Why do so many Chinese people share the same name?

As U.S. intelligence agencies take heat for their response to Russian warnings about Tamerlan Tsarnaev, we're learning that the National Counterterrorism Center added the now-deceased Boston bombing suspect to its massive terrorism watch list with incorrect dates of birth and a variant spelling of his name, which prevented Tsarnaev's 2012 trip to Dagestan and Chechnya from triggering a travel alert, according to the New York Times

The blunder isn't all that surprising. After all, many foreign names have different spellings in English. There are at least 112 different ways of spelling the late Libyan leader's name in English, for example (We at FP go by Muammar al-Qaddafi). 

China, however, has the opposite problem: millions of people across the country share the exact same name. Renren, a Chinese social media site, has a function called "Same First Name Same Last Name Big Gathering" where you can see how many other people on the site share your name. Wang Wei, the name of an eighth-century Chinese poet, has 30,639 hits. But the poet uses a more obscure spelling. If you use a different character for Wei, which means "great," Renren returns 164,430 hits. Even imprisoned Nobel Prize laureate Liu Xiaobo shares his relatively uncommon name with 1,617 other people on the site.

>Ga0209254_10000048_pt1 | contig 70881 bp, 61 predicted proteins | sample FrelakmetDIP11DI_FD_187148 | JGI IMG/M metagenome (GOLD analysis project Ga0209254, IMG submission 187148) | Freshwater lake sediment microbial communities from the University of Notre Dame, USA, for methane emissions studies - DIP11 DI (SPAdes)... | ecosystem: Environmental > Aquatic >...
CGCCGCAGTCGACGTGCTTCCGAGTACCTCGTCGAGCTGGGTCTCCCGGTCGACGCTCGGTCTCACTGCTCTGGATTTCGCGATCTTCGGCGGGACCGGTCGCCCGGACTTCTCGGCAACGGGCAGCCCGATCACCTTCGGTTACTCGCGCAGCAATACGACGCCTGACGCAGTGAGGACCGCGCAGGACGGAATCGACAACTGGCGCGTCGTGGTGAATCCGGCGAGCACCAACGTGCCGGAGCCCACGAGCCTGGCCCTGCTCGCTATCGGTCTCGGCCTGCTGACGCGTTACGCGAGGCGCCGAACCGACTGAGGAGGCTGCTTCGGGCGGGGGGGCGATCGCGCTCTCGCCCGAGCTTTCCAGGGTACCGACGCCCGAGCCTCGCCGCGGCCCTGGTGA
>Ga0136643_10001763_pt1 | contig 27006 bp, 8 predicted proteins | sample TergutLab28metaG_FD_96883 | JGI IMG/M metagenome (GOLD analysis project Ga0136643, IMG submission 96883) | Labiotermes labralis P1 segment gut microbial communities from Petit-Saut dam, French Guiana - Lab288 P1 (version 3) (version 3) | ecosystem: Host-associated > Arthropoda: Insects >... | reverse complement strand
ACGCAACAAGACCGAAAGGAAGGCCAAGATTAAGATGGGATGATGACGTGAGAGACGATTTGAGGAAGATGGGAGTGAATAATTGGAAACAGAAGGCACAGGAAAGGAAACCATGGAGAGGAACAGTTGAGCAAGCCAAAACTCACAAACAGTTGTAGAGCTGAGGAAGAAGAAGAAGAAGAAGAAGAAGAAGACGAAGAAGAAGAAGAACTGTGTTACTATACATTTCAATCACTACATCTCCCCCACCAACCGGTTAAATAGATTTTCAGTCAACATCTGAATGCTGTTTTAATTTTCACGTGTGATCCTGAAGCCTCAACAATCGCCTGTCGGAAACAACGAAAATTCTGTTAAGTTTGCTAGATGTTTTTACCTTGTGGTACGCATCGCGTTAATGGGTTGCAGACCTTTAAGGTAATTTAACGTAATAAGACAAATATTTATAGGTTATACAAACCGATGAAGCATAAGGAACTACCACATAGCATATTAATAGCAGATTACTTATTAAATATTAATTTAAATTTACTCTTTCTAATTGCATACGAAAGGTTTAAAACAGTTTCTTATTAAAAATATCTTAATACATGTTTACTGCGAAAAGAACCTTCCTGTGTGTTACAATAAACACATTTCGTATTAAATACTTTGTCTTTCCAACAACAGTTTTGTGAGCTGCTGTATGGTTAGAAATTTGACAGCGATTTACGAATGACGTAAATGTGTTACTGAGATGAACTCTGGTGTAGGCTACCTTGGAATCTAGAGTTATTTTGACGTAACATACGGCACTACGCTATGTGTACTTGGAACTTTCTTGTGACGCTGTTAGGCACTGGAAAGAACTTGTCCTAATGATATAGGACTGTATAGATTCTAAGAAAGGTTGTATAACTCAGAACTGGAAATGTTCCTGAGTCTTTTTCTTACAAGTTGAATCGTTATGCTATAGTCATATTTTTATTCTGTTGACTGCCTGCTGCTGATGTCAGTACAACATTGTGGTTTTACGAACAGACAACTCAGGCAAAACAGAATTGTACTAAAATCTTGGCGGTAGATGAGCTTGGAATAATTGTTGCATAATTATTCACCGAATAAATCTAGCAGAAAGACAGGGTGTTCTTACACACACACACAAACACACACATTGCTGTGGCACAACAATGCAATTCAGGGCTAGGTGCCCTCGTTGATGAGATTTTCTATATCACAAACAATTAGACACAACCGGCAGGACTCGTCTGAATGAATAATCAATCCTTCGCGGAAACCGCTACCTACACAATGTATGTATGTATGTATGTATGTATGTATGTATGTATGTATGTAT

The most common name in China, according to the 2007 census, is Zhang Wei, which 290,607 people claimed (there doesn't appear to be a list of the most common names for the 2012 census). At least 49 other names are shared by more than 150,000 people, and reading through the list feels a bit like scrolling through my old Chinese cell phone. Wang Yong, which at number 22 is a name shared by 198,720 people, was my cleaning lady, whom we called Auntie. Liu Wei, number nine, was a landlord of mine, while Wang Gang, number 47, was an author and real estate developer I interviewed for a story. 

When it comes to last names, a more recent census by the Public Security Bureau found that 21.4 percent of China's population, or 270 million people, have the name Li, Wang, or Zhang, "making them the world's three most common last names," according to an April article in the Beijing Morning Post. And the phenomenon is regional: In the northeast, where Auntie was from, roughly 10 percent of the population has the surname Wang, while in the south, Chen, the fifth-most common name nationwide, is shared by about 10.6 percent of the population. In the United States, by contrast, roughly 90 percent of the population uses 151,671 surnames, according to the 2000 census (the last year in which data is available), there are over six million surnames total in the United States.